“You see the banners across the gym that say Director’s Cup for outstanding program in sports, I think we’ve won nine of those in the last 13 or 14 years since they started the award, Carole Crighton is the heart of all of that,” Jackson said. “All of us have heard the analogy about the duck who looks so calm on the surface, yet underneath, there’s a lot of paddling going on. Well, most of that paddling has been done by Carole.”
Every bus, every official, every travel reservation, every eligibility form, every grade checked for every athlete to be able to participate in every sport at Wesleyan, has been taken care of by Crighton.
“The GHSA calls Carole to say ‘How do we do this?’ or ‘Would you please call so and so at the new high school and explain to them how to handle hardship applications?’” Jackson said. “She is a jewel. Nothing works at Wesleyan athletics if Carole Crighton isn’t turning the crank.”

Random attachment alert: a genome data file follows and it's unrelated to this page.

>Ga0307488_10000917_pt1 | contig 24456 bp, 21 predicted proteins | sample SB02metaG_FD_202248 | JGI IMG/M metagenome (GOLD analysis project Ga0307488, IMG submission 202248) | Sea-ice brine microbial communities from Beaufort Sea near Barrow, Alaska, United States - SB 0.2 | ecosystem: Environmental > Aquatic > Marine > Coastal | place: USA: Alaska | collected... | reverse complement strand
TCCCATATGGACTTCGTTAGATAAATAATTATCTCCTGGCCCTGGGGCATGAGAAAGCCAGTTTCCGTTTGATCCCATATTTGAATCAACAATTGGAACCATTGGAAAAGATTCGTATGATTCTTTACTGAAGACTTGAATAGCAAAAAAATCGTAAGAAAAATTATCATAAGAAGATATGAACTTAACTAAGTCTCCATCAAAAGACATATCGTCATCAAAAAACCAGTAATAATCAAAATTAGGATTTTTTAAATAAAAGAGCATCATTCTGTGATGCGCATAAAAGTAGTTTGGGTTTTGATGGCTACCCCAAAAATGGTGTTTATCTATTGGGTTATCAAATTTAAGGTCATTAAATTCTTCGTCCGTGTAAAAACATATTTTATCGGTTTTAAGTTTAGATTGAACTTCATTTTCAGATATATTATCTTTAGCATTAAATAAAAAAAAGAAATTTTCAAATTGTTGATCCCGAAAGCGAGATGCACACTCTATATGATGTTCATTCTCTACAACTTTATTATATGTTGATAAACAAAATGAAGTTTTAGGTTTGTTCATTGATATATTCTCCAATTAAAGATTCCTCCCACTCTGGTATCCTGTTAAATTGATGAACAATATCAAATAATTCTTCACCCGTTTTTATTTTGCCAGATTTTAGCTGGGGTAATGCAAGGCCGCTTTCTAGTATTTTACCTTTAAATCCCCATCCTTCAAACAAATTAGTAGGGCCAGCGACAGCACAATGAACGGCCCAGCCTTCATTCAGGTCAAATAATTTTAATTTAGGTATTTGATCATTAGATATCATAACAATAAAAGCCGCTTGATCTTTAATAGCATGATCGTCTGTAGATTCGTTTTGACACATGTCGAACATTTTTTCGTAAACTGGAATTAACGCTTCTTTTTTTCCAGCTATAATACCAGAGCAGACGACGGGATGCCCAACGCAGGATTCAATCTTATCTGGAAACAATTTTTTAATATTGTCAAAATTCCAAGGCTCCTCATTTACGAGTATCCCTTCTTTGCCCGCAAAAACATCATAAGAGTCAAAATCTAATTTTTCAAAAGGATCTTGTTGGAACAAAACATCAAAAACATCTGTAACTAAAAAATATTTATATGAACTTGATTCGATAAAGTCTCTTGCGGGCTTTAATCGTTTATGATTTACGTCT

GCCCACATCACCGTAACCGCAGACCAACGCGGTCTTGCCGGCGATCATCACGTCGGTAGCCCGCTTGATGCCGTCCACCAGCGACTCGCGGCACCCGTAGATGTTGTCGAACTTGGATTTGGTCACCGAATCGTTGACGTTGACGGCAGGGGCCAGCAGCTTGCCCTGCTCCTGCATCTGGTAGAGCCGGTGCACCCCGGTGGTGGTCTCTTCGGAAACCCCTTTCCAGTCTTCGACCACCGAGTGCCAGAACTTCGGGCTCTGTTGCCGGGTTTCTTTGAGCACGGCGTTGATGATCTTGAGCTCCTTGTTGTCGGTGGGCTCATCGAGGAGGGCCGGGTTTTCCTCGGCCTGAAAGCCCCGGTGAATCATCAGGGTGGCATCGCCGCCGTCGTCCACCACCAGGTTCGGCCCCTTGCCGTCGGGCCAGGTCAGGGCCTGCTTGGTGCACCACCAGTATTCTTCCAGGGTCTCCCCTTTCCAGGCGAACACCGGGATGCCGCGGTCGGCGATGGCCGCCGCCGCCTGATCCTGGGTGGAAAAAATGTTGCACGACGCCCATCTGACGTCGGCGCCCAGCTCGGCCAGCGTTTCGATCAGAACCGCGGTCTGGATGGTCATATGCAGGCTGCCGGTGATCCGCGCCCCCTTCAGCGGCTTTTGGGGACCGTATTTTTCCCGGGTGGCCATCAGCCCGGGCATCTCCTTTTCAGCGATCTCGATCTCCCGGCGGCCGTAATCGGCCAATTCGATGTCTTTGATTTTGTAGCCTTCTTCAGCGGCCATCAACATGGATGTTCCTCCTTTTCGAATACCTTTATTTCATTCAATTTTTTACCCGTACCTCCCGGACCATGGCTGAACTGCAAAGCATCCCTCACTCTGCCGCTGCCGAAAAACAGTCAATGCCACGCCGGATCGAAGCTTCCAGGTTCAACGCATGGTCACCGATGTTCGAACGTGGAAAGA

The couch in Crighton’s office was a gathering spot for the players in the afternoons.
“You were always there for us, asking about our day or just checking on us,” said Jordan Frazier, Demetrius’ daughter and a former player. “You were always a light for us when our coaches were working our darn nerves.”
Crighton always kept the candy supply well stocked for whoever dropped by.
“Ms. Crighton, I know I took so many Jolly Ranchers,” Mikayla Coombs said with a laugh. “You were always there for me to talk to. Thank you.”
The 2017 McDonald’s All-American and Georgia Gatorade Player of the Year talked often to Azar and Frazier during her first two seasons at UConn. Coombs decided to leave the vaunted Husky program this spring and is headed to Georgia in the fall.
“Coach Frazier, you’ve been my second dad,” Coombs said. “You’ve been amazing for me. I’ve called you countless times, crying. When I was at UConn, you guys were always available to me. Thank you.